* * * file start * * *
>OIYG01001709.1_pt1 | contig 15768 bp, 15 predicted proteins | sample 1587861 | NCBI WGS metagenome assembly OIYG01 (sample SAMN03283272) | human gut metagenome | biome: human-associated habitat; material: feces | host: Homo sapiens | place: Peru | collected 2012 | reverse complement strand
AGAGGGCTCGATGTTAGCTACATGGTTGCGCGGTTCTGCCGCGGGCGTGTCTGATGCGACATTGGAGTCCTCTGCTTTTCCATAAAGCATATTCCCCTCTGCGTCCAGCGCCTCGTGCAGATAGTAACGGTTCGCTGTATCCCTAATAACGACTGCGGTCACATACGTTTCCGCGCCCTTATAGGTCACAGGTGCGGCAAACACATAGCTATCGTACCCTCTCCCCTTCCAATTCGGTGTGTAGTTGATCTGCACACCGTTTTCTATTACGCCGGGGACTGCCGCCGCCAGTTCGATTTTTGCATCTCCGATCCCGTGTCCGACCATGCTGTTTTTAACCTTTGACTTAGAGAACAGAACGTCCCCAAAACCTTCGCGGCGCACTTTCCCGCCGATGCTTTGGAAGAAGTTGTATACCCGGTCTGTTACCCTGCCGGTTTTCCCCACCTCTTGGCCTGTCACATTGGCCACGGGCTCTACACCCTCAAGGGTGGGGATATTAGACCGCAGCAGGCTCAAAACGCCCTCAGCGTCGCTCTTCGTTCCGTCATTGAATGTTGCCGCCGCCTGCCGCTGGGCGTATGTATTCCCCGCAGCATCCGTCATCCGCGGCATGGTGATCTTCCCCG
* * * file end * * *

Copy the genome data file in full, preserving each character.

>OIYG01001709.1_pt1 | contig 15768 bp, 15 predicted proteins | sample 1587861 | NCBI WGS metagenome assembly OIYG01 (sample SAMN03283272) | human gut metagenome | biome: human-associated habitat; material: feces | host: Homo sapiens | place: Peru | collected 2012 | reverse complement strand
AGAGGGCTCGATGTTAGCTACATGGTTGCGCGGTTCTGCCGCGGGCGTGTCTGATGCGACATTGGAGTCCTCTGCTTTTCCATAAAGCATATTCCCCTCTGCGTCCAGCGCCTCGTGCAGATAGTAACGGTTCGCTGTATCCCTAATAACGACTGCGGTCACATACGTTTCCGCGCCCTTATAGGTCACAGGTGCGGCAAACACATAGCTATCGTACCCTCTCCCCTTCCAATTCGGTGTGTAGTTGATCTGCACACCGTTTTCTATTACGCCGGGGACTGCCGCCGCCAGTTCGATTTTTGCATCTCCGATCCCGTGTCCGACCATGCTGTTTTTAACCTTTGACTTAGAGAACAGAACGTCCCCAAAACCTTCGCGGCGCACTTTCCCGCCGATGCTTTGGAAGAAGTTGTATACCCGGTCTGTTACCCTGCCGGTTTTCCCCACCTCTTGGCCTGTCACATTGGCCACGGGCTCTACACCCTCAAGGGTGGGGATATTAGACCGCAGCAGGCTCAAAACGCCCTCAGCGTCGCTCTTCGTTCCGTCATTGAATGTTGCCGCCGCCTGCCGCTGGGCGTATGTATTCCCCGCAGCATCCGTCATCCGCGGCATGGTGATCTTCCCCG